Managing Social Networks – The Ugly Truth

Whether you’re an indie writer, published by a small press, or have a publishing deal with mid tier and higher publishers, chances are a lot of the promotion will fall onto your shoulders. Unless you achieve the status of a Stephen King or Dan Brown (two people who actually don’t need a ton of advertising), your going to get your hands dirty. In the always connected world we now reside in, not only is an online presence suggested, it’s actually required.

As I’ve said in other posts, I’ve been online since the BBS days of the mid ’80s. I’ve hung out on usenet groups, chatted in AOL rooms, posted on Compuserve and Prodigy forums, and even had a GeoCities site.  Yesterday I got a notice that I had been on WordPress for Five years. I’ve been on Twitter since March of 2009, Facebook since about the same time and Google+ since June of 2011. I also had MySpace, and far too many accounts to far too many forums to ever be able to mention-let alone remember-them all.

All of that however doesn’t make me an expert. It does make me reevaluate the amount of time I’m online, but that’s a sad tale for another day.  What it has made me, is a scheduling expert.  Not for everyone else, just for me.  Everyone is different. We all have lives, family, friends, and obligations which take our time. Then of course there’s our writing, and there never seems to be enough time for that. So how do we juggle all that and maintain some kind of presence?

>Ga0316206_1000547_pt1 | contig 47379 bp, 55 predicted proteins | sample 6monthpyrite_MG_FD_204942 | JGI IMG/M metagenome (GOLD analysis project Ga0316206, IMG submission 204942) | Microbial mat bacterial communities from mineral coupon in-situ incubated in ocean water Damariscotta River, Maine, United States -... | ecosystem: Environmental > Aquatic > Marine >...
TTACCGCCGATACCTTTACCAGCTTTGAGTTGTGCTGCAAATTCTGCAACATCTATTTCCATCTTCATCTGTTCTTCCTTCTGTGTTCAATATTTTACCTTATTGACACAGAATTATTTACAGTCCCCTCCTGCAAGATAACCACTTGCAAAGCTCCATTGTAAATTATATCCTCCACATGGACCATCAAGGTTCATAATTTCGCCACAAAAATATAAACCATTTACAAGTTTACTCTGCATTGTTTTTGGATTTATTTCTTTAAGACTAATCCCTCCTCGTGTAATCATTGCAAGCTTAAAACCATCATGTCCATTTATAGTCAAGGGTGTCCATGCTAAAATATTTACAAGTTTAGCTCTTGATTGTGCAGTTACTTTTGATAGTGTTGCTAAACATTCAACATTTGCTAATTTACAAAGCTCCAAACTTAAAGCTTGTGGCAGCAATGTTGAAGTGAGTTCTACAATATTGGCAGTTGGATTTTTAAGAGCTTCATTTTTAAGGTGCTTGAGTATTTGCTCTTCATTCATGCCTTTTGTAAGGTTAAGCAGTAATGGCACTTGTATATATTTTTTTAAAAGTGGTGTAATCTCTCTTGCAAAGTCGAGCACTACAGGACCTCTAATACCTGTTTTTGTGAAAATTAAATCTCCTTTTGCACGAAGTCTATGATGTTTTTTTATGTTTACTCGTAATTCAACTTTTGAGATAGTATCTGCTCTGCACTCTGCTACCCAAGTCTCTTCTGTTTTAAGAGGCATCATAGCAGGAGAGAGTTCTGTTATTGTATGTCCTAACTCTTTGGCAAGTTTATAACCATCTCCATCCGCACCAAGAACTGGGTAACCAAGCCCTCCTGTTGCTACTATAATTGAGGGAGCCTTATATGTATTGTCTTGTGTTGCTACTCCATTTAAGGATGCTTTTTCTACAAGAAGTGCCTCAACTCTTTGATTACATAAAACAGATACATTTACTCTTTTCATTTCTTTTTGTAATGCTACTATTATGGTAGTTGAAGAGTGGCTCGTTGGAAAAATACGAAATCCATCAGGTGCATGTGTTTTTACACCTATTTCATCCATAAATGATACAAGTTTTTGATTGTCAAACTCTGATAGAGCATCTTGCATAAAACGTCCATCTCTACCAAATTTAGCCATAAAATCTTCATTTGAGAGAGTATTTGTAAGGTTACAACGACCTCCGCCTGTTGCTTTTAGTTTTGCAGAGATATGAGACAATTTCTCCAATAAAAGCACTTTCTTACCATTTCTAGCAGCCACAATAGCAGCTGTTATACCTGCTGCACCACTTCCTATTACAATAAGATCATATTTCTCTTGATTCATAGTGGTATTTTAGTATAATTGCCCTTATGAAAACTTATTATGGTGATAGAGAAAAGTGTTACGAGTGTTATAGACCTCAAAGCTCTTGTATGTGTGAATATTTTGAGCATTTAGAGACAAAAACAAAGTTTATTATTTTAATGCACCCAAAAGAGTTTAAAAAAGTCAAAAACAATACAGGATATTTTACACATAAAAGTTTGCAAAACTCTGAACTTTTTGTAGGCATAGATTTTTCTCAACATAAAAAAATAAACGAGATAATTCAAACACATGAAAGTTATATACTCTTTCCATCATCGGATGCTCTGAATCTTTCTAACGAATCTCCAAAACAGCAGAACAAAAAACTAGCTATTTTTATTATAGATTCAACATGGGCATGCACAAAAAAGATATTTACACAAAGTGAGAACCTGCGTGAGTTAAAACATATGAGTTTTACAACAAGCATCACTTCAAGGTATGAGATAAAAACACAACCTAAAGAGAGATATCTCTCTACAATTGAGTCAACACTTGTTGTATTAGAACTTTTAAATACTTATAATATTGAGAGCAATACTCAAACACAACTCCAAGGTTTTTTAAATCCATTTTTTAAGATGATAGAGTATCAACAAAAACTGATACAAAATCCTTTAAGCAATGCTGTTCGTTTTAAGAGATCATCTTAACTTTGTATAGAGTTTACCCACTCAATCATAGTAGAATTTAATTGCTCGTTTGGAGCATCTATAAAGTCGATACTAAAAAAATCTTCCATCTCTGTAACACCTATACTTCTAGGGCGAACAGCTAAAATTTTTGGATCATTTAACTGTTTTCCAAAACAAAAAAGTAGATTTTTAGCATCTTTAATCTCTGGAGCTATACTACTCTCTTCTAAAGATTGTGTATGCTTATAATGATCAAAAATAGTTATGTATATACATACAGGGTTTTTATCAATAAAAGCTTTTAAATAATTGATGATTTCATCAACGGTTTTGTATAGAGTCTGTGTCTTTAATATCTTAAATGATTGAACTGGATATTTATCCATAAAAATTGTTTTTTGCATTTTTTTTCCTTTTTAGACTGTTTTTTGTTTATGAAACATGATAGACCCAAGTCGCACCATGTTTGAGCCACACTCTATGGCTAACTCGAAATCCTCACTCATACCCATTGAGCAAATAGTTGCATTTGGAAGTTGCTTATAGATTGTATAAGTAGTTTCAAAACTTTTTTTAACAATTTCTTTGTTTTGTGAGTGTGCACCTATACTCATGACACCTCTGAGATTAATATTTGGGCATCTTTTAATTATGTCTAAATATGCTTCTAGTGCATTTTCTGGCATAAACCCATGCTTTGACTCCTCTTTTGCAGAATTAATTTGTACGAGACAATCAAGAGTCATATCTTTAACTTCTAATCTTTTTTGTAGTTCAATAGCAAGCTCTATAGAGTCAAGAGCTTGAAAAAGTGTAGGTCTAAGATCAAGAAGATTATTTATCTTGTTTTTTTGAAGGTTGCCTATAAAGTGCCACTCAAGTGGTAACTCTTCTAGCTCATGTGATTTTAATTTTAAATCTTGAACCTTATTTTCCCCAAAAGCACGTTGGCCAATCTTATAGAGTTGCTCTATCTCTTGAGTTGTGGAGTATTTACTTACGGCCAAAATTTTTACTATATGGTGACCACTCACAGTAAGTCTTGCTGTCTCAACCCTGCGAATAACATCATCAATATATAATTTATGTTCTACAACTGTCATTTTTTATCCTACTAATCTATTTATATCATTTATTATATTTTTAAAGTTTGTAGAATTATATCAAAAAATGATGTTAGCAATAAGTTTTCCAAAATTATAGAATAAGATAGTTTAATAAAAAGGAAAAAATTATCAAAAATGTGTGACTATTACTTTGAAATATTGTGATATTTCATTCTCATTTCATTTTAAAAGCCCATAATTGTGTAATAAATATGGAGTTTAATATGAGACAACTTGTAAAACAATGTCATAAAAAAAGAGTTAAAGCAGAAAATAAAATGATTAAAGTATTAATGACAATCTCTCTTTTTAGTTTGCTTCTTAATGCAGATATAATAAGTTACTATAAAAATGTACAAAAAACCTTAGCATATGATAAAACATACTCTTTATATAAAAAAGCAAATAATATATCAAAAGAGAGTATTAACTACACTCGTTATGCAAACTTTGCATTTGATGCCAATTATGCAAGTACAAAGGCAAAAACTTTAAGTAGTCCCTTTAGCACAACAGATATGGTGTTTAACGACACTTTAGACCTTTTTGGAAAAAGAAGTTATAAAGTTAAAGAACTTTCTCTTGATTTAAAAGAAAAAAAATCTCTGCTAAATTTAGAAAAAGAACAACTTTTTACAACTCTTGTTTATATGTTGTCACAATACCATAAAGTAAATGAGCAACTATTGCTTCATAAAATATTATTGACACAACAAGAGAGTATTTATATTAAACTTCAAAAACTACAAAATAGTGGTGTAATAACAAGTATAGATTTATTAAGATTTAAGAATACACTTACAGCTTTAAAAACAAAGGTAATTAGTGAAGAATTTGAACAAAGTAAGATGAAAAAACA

I schedule what social Networks I’ll be on for any given day. Twitter is a little bit different, as 98% of my posts are from my phone or tablet, and I can do that from anywhere.  Blogging takes the biggest chink of time at once. With G+ and FB, I can do that in little bites, but to blog means sitting down in my comfy chair, grabbing my laptop, a cup of coffee and grasping at straws for an idea. Due to this, I tend to blog the least. I try to keep them to about 500 words when possible.  Not too long to either write, or read, but enough to not feel it was simply filler.  On Sunday nights when I’m putting together a schedule, I’ll come up with three or four ideas for posts, and space them out throughout the week (and try to keep one for the weekend, as people like to have something new to read then). Sometimes it works, sometimes it doesn’t. If I get an idea throughout the week and I have time, I may write one on the fly. I’m working on being consistent after many months of a fallow field.